U.S. fleets substantially hiking driver compensation

U.S fleets have hiked driver compensation substantially over the past two years, according to a new study from the American Trucking Associations (ATA).

While the survey of fleets with more than 135,000 company drivers and 20,000 independent contractors didn’t include Canadian members, the ATA noted pay increases were widespread and substantial.

“The data supports what industry sources have been saying for some time – the driver shortage has been great for drivers who saw their salaries rise last year,” said ATA chief economist Bob Costello. “Pay increases were broad-based across the industry, for example between salary increases and bonuses, the average truckload driver saw a wage increase of 10.9% last year.”

Compensation illustration
(Photo: iStock)

The median earnings for a U.S. truckload for-hire driver was $69,000 (all figures U.S.) in 2021, an 18% increase from the previous survey in 2019. More than 90% of surveyed fleets increased pay in 2021, with the average increase being 10.9%. Meanwhile, 96% of fleets offered referral bonuses for new drivers, and 54% paid sign-on bonuses.

The median wage for LTL drivers was $73,000, while private fleets paid drivers a median wage of $85,000.

Non-drayage owner-operators earned median gross revenues of $235,000. In a follow-up conference call with media, Costello said data was collected late last year and into January and February of this year, with nearly 60% of responding fleets reporting they planned further pay increases in 2022.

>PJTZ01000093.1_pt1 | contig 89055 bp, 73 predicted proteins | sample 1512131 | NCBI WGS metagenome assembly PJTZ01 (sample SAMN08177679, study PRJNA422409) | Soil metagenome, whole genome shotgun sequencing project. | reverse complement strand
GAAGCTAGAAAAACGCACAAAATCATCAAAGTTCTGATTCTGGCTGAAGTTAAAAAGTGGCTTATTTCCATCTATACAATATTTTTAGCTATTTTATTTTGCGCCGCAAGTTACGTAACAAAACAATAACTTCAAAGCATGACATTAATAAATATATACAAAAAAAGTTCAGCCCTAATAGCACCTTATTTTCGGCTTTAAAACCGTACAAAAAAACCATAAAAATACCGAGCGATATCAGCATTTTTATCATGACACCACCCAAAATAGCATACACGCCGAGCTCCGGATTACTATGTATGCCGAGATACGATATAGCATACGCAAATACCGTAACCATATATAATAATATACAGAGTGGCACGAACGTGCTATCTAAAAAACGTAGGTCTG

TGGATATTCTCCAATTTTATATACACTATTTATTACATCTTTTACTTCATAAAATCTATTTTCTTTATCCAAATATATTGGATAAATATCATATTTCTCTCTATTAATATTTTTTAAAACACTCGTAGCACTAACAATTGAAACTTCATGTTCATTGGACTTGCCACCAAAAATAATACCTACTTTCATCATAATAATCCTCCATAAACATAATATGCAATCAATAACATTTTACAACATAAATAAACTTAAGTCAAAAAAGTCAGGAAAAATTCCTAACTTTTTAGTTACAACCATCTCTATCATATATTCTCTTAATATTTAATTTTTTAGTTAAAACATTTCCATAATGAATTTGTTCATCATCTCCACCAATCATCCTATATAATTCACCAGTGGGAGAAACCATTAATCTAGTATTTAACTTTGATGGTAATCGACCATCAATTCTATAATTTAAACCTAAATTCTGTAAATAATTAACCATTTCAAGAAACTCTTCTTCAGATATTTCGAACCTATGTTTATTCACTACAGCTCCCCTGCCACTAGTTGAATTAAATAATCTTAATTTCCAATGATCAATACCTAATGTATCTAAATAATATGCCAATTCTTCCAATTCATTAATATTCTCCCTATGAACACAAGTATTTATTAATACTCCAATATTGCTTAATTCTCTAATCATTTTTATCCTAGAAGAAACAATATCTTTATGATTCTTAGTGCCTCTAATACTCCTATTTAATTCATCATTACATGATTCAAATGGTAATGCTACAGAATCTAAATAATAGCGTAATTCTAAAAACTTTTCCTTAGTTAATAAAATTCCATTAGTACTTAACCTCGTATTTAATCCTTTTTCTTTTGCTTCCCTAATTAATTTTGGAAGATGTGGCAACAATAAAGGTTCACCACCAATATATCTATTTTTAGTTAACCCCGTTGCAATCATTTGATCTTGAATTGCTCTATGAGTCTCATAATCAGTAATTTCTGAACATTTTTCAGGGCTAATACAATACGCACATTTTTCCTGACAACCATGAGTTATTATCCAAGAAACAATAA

“I think that is indeed the case and is happening,” said Costello.

The figures included compensation and bonuses, but not benefits. “Drivers get good benefits, including retirement plans, health insurance, paid time off,” Costello said. “This occupation is a path to the middle class and there’s not a lot of that left anymore.”

The survey found 80% of drivers are still paid by the mile, while 20% are paid hourly or by salary. Costello said pay by the mile was as high as 95% a decade ago.

For the first time, the survey asked about compensation for Final Mile delivery drivers, who made about $65,000 – or $5,000 less than an over-the-road for-hire driver. But Costello noted those are more labor-intensive jobs, including handling and in some cases setting up deliveries.

“A lot of those over-the-road for-hire drivers do not touch freight,” he pointed out.

Driver turnover remains in the 70-75% range despite higher pay, but Costello said it’s mostly churn within the industry. Sign-on bonuses were typically in the range of $1,500 to $5,000, with some extraordinary bonuses that were much higher on offer at some fleets.

Fleets were asked if some drivers chose to drive less while earning the same income when their pay was increased and that was a “resounding yes,” Costello said. “I’ve heard that from years from fleets, and it’s gotten even more so. You have an occupation where people are making in the high 60s, low 70s on average and you give them a pay raise and a lot of those folks want to be home more often. Now it gives them an opportunity to do that and make the same amount of money.”

The full report can be purchased here.

James Menzies is editor of Today's Trucking. He has been covering the Canadian trucking industry for more than 20 years and holds a CDL. Reach him at james@newcom.ca or follow him on Twitter at @JamesMenzies.


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  • Cost of living is up 12 percent so wages need to go up the 12 percent plus another 10 percent when Elogs becomes required in Canada. U S truck drivers wages are 20 to 30 percent higher than in ont Canada